These cases relied upon by defendant were different in their facts, and are easily distinguishable. Thus, Peck v. Doran & Wright Co., 57 Hun, 345, 10 N. Y. Supp. 401, was an action to recover, under the statute, money lost by plaintiff under a wagering contract with defendant upon the market price of wheat.

It was therein testified that the defendant's agents, at the commencement of the dealings, had stated that “they assume their orders, and book them themselves; that they had no wheat to deliver, and didn't expect their customers to want any wheat; that it was merely to adjust the difference as between the market price and the prices marked on the slip, [contract.]" Kenyon v. Luther, (Sup.) 4 N. Y. Supp. 498, was an action brought, as here, to recover for commissions earned, and losses sustained, by plaintiff. By evidence excluded and excepted to, defendant offered to prove, not only that he did not intend to purchase any wheat, but also the course of dealing between plaintiff and the person in whose name the contract was made, and thus to show circumstances which might have established, or tended to establish, the fact that the same intent existed on the part of the plaintiff. The opinion, after referring to the rule that, in the absence of evidence to the contrary, an illegal intent will not be presumed, continues:

“We are unable to say that, if the defendants had been permitted to prove their intent, and the course of dealing between the plaintiff and the person in whose name the contract was made, they would not then have furnished evidence which would have been sufficient to establish their defense, or at least sufficient to have made a question of fact for the jury.”

We start, therefore, with the well-settled legal proposition that the burden of proof was on the defendant to establish his defense. This required that he should prove, or present sufficient evidence to make it a question for the jury, that the transaction, as between all the parties, was a wagering contract. If here it had been shown, as in Peck v. Doran & Wright Co., supra, that the contract was really one made between the plaintiffs and the defendant, then unquestionably there would have been sufficient evi. dence, not only of defendant's intention, but also of the mental condition of the plaintiffs' agent, which would have been binding upon them as to their intent. Thus, in addition to defendant's own testimony as to the conversation between him and plaintiffs' agent, the accounts rendered would be consistent with the view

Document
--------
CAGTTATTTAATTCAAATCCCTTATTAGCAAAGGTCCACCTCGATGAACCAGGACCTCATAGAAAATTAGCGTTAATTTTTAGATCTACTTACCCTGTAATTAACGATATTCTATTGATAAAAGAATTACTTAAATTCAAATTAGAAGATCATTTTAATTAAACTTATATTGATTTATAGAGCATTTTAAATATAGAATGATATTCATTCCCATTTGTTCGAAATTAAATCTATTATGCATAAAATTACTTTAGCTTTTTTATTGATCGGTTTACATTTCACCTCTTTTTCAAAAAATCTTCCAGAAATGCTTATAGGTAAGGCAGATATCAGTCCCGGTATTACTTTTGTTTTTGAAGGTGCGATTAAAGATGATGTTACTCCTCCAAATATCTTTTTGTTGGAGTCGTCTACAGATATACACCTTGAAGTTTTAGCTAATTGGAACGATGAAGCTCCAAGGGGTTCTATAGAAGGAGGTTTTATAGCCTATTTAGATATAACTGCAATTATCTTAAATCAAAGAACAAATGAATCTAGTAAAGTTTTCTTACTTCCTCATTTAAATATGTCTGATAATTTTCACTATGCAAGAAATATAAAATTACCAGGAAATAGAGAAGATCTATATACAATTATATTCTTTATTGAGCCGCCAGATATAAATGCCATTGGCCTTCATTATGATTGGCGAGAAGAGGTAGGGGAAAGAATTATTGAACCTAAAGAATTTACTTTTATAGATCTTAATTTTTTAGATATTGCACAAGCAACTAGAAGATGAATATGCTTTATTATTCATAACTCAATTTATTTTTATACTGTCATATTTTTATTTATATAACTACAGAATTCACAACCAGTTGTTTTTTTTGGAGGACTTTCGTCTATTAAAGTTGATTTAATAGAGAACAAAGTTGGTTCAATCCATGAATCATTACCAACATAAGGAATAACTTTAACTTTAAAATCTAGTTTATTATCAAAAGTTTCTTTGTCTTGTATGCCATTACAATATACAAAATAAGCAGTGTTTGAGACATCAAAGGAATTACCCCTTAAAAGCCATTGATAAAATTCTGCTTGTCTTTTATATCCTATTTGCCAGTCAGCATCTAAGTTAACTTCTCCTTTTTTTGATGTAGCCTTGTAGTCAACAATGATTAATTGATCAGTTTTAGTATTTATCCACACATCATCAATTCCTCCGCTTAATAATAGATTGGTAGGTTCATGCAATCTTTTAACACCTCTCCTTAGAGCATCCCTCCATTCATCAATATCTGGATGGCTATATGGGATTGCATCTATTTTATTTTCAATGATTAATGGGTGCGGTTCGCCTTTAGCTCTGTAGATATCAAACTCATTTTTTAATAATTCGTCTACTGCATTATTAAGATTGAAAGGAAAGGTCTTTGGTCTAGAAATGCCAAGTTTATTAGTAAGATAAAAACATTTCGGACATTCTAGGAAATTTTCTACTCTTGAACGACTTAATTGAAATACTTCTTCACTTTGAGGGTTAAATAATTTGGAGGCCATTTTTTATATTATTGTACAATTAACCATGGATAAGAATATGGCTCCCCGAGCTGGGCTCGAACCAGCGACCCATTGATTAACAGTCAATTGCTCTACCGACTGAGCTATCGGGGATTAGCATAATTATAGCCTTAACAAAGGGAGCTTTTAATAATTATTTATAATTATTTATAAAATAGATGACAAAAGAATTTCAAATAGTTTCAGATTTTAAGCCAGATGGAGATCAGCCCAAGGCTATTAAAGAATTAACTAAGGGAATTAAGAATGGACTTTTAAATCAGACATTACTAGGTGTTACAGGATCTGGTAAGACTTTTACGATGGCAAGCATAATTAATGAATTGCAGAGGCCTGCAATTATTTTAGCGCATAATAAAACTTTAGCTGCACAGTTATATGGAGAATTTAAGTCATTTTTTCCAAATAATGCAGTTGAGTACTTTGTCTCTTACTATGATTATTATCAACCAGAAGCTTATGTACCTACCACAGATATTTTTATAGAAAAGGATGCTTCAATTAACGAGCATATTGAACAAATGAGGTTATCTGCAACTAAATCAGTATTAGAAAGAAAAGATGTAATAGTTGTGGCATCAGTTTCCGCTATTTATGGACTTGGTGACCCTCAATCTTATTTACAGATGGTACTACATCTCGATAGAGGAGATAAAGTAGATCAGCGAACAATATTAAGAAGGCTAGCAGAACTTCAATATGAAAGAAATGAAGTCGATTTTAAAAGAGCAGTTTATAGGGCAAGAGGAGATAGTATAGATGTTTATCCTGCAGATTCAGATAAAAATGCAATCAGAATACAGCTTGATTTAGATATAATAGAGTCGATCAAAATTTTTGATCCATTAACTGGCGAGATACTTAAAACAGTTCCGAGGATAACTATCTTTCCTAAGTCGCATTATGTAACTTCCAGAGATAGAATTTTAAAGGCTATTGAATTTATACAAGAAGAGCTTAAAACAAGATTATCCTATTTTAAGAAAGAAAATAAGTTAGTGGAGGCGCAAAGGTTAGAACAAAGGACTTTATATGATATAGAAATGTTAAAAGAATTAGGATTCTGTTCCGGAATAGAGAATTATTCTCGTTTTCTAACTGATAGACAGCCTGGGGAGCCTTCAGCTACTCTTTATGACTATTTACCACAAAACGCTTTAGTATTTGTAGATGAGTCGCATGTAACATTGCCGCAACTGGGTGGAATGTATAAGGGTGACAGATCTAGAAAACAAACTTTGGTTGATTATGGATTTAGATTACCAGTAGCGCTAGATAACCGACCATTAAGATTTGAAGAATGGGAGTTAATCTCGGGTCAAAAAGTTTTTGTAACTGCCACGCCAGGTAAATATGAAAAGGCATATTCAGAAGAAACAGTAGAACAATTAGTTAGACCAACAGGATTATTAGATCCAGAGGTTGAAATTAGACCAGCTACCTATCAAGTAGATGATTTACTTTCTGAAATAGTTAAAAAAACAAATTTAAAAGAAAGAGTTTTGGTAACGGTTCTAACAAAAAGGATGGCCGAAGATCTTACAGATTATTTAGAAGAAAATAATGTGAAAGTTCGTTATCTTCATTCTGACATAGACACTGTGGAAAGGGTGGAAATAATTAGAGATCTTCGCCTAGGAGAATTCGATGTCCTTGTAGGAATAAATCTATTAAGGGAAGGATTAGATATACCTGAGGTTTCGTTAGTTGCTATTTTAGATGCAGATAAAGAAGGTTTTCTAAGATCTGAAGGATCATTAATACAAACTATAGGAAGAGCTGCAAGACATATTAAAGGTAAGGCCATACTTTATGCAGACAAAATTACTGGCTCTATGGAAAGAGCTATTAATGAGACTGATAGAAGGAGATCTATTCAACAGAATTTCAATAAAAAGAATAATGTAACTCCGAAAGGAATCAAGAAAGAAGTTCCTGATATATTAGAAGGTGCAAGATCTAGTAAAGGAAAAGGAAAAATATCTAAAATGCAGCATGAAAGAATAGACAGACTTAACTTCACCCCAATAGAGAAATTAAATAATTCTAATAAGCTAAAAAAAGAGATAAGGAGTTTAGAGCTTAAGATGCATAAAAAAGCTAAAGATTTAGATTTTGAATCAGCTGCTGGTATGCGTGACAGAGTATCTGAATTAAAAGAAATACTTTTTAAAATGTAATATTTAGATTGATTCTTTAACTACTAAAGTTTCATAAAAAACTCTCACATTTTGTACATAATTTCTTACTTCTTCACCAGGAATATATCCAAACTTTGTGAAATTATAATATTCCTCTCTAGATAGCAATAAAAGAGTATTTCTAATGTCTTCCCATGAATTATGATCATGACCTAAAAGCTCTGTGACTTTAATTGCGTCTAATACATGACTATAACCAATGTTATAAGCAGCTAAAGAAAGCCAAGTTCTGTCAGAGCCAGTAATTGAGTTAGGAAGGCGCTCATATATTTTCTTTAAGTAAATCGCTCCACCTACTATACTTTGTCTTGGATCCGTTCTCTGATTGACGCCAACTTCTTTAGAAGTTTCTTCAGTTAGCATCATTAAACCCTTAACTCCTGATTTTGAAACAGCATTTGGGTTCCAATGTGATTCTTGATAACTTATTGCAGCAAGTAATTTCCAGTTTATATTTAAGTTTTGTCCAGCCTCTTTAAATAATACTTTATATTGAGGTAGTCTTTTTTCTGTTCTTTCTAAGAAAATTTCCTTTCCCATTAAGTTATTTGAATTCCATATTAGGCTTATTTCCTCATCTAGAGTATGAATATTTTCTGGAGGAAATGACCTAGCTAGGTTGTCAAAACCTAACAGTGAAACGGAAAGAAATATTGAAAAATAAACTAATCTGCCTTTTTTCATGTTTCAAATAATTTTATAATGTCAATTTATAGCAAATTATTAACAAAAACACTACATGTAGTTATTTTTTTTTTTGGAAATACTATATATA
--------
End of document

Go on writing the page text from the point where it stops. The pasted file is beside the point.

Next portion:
that there was an intention on plaintiffs' part to deal only in differences. But when we remember that the contract was made with third persons, as affecting whom not a scintilla of evidence was offered, such accounts are equally consistent with the view of actual transactions. Upon such evidence, equally consistent with two diverse views, one of which would uphold the contract as legal, and the other condemn it as illegal, the former view should prevail. Put in its strongest light, all that the defendant's evidence tended to prove was that the plaintiffs, as his brokers, had knowledge of his intent not to actually receive or deliver wheat, but merely to settle differences upon the rise and fall of the market. But this, without evidence that the persons with whom the contract was made had a similar intent, would not stamp the contracts themselves as wagering contracts and thus illegal, because here, again, until the contrary was shown, the legal presumption would be that they were valid. No proof was offered, except by plaintiffs, as to the manner of executing the orders; and yet, although they testified directly to the contrary, we would have to assume, in order to sustain defendant's position, that a jury would be at liberty, without proof, to guess, and thus decide, that no wheat or corn was ever bought or sold by plaintiffs for defendant's account, although, as stated, the only evidence given was all the

other way.